NOTES: Landrace heritage endangered breed, lean, small, adapted to climate of the deep south, able to forage on marginal vegetation, disease-resistant. Short horns, various colors, often spotted.
ORIGINATED: Sunderland, Vermont.
USE: Dairy, meat, and draft. Good choice for homesteads and hobby farmers using low input systems.
NOTES: Rare breed. Considered to be a landrace breed, descended from the local cattle common in New England in the nineteenth Century. Suited to the New England climate. They have strong maternal and survival instincts, high intelligence, and are very docile when handled regularly.
USE: Milk. Beef.
NOTES: Docile and easy to work with. Braunvieh cattle imported to the United States in the 19th century were the origin of the modern Brown Swiss cattle breed, though the American breed differs from them today.
ORIGINATED: Iceland. Genetically isolated for years.
USE: Milk. Beef.
NOTES: The milk from Icelandic cows is used to make Skyr, a soft cheese or yogurt.
ORIGINATED: Channel Island of Jersey.
USE: Breed of small dairy cattle.
NOTES: Known for the high butterfat content of its milk and the lower maintenance costs due to its lower body weight, as well as its genial disposition. It is adaptable to hot climates and is raised in Brazil.
ORIGINATED: Northwest France.
USE: Milk. Beef. The milk is particularly suitable for cheese production.
NOTES: They are claimed to be descended from cattle imported by Viking settlers.
ORIGINATED: Western Switzerland.
USE: Beef. Dairy. Draft animal.
NOTES: Fast growing if well-fed. Among the oldest and most widely distributed breeds of cattle in the world. 80% in the U.S. are black.
ORIGINATED: In 1830 when original Simmental Cattle from Switzerland were imported to Bavaria and to Austria to improve the local dual-purpose breeds.
USE: A modern, high productive dual purpose breed that fits the economical needs of today.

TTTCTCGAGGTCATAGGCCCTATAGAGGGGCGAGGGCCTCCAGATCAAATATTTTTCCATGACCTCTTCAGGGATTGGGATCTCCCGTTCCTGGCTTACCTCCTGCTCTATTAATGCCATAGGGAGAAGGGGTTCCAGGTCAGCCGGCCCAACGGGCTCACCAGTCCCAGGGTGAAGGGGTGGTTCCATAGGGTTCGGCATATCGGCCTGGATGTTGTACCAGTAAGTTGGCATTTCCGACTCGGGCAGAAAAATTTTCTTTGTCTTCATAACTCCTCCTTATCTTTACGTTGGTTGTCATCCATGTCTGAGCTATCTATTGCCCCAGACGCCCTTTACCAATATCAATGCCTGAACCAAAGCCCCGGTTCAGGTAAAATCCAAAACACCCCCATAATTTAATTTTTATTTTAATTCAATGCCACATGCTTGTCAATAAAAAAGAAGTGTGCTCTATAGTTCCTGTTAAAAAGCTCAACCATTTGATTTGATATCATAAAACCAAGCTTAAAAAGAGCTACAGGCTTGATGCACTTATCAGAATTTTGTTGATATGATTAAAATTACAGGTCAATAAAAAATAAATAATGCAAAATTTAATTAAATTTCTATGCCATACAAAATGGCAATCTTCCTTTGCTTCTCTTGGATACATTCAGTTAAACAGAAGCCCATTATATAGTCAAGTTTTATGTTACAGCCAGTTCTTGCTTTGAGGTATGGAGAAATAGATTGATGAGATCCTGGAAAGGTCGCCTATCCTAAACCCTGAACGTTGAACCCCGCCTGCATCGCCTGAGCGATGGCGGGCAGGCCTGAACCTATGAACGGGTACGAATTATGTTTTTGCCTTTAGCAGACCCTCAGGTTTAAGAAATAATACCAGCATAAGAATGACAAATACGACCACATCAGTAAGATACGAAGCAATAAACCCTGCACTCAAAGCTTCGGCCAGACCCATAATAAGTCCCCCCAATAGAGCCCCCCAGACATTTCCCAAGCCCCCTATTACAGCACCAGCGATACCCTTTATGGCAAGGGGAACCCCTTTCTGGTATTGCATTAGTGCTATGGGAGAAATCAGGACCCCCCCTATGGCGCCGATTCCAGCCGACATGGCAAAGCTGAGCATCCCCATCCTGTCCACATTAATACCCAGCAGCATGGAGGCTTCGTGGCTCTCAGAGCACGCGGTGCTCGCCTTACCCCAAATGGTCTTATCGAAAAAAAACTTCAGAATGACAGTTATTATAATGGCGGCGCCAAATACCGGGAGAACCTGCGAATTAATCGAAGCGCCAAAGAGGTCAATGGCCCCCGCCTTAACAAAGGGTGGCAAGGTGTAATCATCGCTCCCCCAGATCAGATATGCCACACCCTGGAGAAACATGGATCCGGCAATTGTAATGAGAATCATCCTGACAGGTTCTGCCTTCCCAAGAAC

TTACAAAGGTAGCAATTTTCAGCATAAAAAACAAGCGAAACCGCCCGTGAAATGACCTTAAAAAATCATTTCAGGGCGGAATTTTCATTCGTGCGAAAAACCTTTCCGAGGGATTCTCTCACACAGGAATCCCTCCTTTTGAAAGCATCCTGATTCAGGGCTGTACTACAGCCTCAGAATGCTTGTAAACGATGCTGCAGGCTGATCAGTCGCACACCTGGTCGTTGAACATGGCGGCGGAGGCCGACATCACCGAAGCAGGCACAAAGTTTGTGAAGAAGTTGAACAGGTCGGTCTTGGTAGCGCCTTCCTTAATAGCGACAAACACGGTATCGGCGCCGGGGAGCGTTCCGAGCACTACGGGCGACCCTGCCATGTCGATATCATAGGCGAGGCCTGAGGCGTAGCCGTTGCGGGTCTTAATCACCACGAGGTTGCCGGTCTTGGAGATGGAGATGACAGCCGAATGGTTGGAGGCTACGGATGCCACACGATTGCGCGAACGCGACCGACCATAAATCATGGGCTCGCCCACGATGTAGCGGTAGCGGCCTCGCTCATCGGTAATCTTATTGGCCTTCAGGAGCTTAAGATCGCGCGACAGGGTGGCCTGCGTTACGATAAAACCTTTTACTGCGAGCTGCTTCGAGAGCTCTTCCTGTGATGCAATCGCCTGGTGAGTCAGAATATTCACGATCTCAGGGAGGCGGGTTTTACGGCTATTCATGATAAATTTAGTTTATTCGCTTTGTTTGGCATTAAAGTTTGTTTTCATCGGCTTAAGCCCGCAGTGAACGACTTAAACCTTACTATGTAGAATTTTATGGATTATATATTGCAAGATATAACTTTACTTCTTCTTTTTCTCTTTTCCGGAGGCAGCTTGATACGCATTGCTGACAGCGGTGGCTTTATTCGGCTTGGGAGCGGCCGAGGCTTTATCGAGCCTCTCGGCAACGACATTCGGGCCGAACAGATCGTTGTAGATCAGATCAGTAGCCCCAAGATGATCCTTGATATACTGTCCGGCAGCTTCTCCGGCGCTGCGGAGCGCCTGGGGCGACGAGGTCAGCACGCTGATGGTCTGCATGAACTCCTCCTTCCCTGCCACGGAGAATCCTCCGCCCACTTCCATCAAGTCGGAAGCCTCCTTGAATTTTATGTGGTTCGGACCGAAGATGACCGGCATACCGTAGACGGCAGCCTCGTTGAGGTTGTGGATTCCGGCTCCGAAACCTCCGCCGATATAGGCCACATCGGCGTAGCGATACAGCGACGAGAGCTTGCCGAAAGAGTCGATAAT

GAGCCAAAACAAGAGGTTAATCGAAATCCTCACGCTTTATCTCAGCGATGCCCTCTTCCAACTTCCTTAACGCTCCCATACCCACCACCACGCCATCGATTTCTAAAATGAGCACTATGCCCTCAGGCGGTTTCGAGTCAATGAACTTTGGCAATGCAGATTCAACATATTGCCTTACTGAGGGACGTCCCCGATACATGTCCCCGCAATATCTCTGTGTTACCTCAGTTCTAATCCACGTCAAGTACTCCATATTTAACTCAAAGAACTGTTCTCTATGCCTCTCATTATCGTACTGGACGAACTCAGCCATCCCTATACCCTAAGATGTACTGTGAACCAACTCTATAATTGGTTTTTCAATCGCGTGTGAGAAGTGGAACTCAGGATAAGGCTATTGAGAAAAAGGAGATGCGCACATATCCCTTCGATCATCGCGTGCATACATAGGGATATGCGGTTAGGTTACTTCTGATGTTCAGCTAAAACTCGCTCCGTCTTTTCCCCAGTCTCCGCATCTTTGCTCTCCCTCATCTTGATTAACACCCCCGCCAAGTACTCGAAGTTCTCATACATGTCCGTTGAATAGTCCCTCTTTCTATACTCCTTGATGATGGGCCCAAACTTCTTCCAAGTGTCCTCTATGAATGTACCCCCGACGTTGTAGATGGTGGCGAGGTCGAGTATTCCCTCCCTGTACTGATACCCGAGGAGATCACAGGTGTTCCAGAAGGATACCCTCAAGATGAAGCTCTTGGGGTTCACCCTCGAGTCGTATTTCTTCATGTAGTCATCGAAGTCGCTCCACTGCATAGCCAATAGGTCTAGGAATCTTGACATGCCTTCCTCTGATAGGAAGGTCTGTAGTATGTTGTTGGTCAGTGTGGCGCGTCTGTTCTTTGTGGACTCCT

NOTES: “Middle of the road type animal” with excellent muscling, good milk production and draft performance.
ORIGINATED: Montbéliard region of France.
USE: For dairying and particularly for cheese making. Popular for crossing with Holsteins to give improved longevity and fertility.
NOTES: There are nearly 400,000 milk recorded Montbéliarde cows in France. More expensive cattle than Holsteins. The milk protein is of a type well suited to cheese making and some herds are fed a hay based diet to produce milk specifically for this purpose.
ORIGINATED: Alps in Switzerland.
USE: Breed of dairy cattle that produces the second largest quantity of milk per annum, over 9,000 kg (20,000 lb.). The milk contains on average 4% butterfat and 3.5% protein, making their milk excellent for production of cheese.
NOTES: Resistant to the heat, cold and many other common cattle problems. They are hardy and capable of subsisting with little care or feed. Extremely docile temperament.
USE: Beef. Milk. Draft work.
NOTES: Endangered. The breed is excelling in South Africa. In the 19th century, they were bred into strong stock for work on farms, at breweries, and in sugar-beet areas. In its heyday, the Pinzgauer became the most popular cattle breed in Austria-Hungary.
ORIGINATED: West France.
USE: Primarily beef, some for milk.
NOTES: Red-and-white pied. Large breed.
USE: Beef and milk. Pasture raised.
NOTES: Suitable for conservation grazing.
ORIGINATED: A product of Nazi genetic engineering, German-based attempt to breed back the aurochs, which became extinct in 1627.